Laxogenin: Can a Plant Sterol Safely Boost Strength?


Laxogenin is a strength-boosting plant sterol that’s the answer to declining strength levels coming off cycle.

5-Alpha-Hydroxy-Laxogenin (Laxogenin) is a natural anabolic supplement derived from plants that’s been sold for years with mixed success by supplement companies, yet only recently by any that we trust with third-party lab tests. Despite the incredible potential, Laxogenin hasn’t gained popularity for reasons we’ll address and try to solve later in this article.

Is it time to re-consider this ingredient given the lab tests and new delivery technology that’s coming out?


  • In short, Laxogenin is a plant sterol.

    It shares some similarities with Anavar (oxandrolone), but is natural and seems to be free of liver-toxic side effects.

  • The most common reviews are for increased strength, although there’s not much human-based research on it.

    This makes it worth considering for aggressive (yet natural) athletes requiring strength or ‘hardcore’ users who don’t want to lose strength between cycles. This article is written for these two kinds of athletes in mind.

  • Dosage of 100mg per day is the sweet spot, especially when taken transdermally (via the skin) or when encapsulated in a lipid by the formulator.

  • Higher oral doses (ie 200mg) have been reported to cause headaches. This is not reported by transdermal users.

  • Laxosterone by Bestcom Biotech is the best raw material ingredient, since it is HPLC tested with a confirmed industry-leading test result (now over 98% purity levels!) and has an actual human study performed on it.

What is Laxogenin?

In detail, Laxogenin is a sapogenin, a sterol constituent of the non-sugar portion of a saponin, isolated from the plant Smilax Sieboldii, which is slightly similar to asparagus. The compound is a spirostanic analogue of the brassinosteroid,[1] meaning that it’s in a group of plant-based sterols found in small quantities in plants and foods such as pollen, seeds, and leaves.

Laxogenin was shown to possess an anabolic/androgenic ratio similar to one of the most efficient anabolic substances, Anavar, yet without the side effects of liver toxicity or likelihood of testing positive for banned substances.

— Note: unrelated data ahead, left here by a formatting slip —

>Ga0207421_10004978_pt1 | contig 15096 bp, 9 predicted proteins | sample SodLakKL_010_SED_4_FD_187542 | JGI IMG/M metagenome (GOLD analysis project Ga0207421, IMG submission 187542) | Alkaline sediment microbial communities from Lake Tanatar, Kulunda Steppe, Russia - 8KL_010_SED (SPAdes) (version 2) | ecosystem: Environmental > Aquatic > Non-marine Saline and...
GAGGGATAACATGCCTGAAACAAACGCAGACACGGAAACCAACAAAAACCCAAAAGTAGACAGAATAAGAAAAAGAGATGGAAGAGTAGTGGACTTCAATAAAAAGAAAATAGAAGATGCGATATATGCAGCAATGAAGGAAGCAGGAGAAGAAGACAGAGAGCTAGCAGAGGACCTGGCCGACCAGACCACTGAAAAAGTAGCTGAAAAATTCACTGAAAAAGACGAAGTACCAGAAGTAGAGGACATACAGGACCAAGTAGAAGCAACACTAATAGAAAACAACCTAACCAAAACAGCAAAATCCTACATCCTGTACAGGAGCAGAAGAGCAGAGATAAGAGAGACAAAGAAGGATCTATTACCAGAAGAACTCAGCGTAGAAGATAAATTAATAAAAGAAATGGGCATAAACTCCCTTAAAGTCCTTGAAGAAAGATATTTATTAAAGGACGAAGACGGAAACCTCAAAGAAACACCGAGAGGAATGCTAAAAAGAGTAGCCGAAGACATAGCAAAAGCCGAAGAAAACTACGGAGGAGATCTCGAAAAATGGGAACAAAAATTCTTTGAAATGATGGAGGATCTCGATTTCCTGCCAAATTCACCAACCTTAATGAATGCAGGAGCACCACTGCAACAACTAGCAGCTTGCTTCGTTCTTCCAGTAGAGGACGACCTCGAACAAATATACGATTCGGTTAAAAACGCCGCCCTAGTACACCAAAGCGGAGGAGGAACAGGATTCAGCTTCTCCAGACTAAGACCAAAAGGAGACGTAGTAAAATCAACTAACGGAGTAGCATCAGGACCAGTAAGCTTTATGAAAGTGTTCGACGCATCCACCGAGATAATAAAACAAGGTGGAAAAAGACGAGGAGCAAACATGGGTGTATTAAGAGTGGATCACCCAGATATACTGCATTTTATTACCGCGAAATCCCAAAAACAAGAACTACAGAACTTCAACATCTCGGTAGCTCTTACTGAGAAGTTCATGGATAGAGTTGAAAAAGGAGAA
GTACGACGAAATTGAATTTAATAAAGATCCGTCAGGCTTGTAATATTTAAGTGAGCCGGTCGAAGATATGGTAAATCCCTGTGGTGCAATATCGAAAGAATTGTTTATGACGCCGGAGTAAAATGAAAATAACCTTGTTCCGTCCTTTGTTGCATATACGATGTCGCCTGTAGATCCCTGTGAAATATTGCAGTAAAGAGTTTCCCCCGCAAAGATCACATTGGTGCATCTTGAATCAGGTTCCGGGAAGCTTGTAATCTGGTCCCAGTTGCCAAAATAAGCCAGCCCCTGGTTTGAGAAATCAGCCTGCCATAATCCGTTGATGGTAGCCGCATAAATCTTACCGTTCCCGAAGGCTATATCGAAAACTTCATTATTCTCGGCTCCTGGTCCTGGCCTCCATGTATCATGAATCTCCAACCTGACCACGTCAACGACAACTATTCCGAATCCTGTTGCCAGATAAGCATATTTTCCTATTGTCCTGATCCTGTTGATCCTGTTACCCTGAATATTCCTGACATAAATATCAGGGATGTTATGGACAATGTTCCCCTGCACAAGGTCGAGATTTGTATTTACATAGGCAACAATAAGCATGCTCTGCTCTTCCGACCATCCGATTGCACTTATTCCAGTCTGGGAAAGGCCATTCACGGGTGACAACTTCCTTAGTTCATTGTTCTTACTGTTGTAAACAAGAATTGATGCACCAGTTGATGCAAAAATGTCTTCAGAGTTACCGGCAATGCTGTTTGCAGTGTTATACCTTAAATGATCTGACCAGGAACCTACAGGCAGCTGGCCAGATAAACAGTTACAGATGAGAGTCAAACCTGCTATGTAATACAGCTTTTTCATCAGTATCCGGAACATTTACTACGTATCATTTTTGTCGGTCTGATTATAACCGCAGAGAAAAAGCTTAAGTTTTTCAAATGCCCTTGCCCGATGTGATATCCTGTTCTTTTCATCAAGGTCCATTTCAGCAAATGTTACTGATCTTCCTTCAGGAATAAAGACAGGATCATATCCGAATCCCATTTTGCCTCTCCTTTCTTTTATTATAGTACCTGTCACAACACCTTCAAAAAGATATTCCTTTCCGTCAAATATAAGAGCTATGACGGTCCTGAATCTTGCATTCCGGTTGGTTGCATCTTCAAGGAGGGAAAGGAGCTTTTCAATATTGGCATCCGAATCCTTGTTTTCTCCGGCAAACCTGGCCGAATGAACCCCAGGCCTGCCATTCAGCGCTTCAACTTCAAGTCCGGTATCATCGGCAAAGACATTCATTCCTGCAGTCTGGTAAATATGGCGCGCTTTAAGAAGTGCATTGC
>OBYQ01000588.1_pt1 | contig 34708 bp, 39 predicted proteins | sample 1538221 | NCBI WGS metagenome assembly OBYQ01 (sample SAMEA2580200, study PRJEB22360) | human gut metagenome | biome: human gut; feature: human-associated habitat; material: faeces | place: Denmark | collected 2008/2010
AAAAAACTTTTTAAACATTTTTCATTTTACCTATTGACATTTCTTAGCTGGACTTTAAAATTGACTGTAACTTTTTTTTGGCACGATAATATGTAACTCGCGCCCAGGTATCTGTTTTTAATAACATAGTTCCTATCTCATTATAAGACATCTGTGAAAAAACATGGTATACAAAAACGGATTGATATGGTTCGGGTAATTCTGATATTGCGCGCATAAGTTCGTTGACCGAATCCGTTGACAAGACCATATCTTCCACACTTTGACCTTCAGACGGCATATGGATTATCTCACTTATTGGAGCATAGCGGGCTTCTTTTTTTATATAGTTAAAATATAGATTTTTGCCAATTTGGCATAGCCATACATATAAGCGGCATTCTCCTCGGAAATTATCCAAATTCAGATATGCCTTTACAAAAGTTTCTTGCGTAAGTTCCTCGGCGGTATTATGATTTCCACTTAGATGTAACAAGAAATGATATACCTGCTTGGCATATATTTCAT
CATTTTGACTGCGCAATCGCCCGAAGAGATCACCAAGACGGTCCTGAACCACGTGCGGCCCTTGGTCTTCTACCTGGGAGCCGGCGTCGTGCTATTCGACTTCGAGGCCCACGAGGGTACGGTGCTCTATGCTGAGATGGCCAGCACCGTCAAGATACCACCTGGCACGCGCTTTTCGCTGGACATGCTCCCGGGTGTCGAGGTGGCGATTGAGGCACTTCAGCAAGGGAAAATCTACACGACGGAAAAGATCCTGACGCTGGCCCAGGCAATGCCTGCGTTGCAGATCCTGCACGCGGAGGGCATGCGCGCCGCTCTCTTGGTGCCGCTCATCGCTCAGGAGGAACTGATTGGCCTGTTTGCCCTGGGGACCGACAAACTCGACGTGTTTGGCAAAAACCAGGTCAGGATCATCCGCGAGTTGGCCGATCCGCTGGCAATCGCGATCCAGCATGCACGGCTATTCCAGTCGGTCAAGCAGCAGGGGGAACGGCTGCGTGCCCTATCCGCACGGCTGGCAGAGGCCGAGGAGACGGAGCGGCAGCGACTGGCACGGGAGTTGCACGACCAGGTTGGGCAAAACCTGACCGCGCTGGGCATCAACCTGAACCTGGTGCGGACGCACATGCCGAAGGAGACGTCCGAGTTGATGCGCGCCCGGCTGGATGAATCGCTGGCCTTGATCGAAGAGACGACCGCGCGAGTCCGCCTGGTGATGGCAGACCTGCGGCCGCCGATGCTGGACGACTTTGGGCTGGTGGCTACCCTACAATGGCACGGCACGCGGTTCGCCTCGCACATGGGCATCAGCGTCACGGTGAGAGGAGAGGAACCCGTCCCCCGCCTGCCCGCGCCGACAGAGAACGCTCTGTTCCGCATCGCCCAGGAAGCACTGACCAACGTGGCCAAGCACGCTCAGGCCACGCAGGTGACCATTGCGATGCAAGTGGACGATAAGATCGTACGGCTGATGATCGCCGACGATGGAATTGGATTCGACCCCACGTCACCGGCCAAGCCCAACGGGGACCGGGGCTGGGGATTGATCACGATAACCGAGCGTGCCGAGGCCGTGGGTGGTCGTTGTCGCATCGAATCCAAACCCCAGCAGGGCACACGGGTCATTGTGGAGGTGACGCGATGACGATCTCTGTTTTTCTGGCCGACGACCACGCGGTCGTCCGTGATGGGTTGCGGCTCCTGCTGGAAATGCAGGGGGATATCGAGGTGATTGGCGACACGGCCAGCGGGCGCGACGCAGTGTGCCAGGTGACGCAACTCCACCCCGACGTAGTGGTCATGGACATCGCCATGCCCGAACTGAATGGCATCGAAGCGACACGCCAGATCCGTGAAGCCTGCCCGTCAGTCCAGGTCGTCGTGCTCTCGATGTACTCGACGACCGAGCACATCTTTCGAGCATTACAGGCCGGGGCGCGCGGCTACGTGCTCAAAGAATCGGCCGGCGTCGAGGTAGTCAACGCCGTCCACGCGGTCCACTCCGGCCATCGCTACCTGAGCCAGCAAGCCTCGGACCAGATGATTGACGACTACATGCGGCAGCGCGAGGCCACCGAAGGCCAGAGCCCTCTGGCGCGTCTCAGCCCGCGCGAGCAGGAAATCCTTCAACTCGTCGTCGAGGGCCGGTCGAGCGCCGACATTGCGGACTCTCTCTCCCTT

Interest in the compound garners interest because of it’s growth-promoting activity in plants. However, absorption and bioavailability have held it back from reaching anything near Anavar-like results.

Setting expectations

Our goal here is to review what Laxogenin is so you can decide if it’s worth trying. Note that this article is aimed mainly at natural users or for exogenous hormone users’ PCT cycle stacks. But let’s be honest: you will not get prohormone-like gains with laxogenin — the most common feedback is for increased strength and recovery (both from hard workouts and injuries).

So the real question is – will this work for those of us that are natty or off-cycle, and if so, will it be worth it?

How does laxogenin work?

Laxogenin is often compared to oxandrolone since it is believed to have a similar anabolic/androgenic ratio.[2] You may know oxandrolone by its trade name, Anavar.

Oxandrolone reduces Sex Hormone Binding Globulin (SHBG) hormones, which promote higher levels of free testosterone and increases nitrogen retention that will leads to anabolism. Oxandrolone has been shown to directly promote lipolysis by binding to androgen receptor,[3] reducing thyroid-binding globulin and enhanced utilization of triiodothyronine (T3). It also increases red blood cell count[4] resulting in an increase in muscular endurance.

To be clear laxogenin is not the same as oxandrolone: Laxogenin is plant-based sterol while oxandrolone is chemically synthesized. Further study is needed on Laxogenin to validate the full effect in the human body, but the extreme success with Anavar may equate to moderate success with laxogenin.

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What are the laxogenin benefits? Any research?

There is very little published research on Laxogenin, but that is changing. Typically data on oxandrolone or brassinosteroids are used as a proxy for Laxogenin.

Research in humans on oxandrolone has shown it increases muscle strength and lean body mass, even without exercise.[6] Other benefits include fat loss, improved insulin sensitivity and improved wound healing.[7,8] One theory is the enhancement in wound healing may translate to improved recovery for those engaged in intense exercise.[8]

There is also a study of the brassinosteroid, 28-Homobrassinolide (HB), in rats which can also be used as a proxy for Laxogenin. The study concluded that HB stimulated protein synthesis and inhibited protein degradation in part by inducing Akt phosphorylation.[9] Akt is a serine/threonine kinase that signals downstream of growth factor receptors and phosphoinositide-3 kinase PI3K. Akt also stimulates glucose uptake, glycogen synthesis via Akt/mTOR and Akt/GSK-3β signaling networks.[10] In addition, HB triggered a selective anabolic response with minimal to no androgenic side-effects.[9]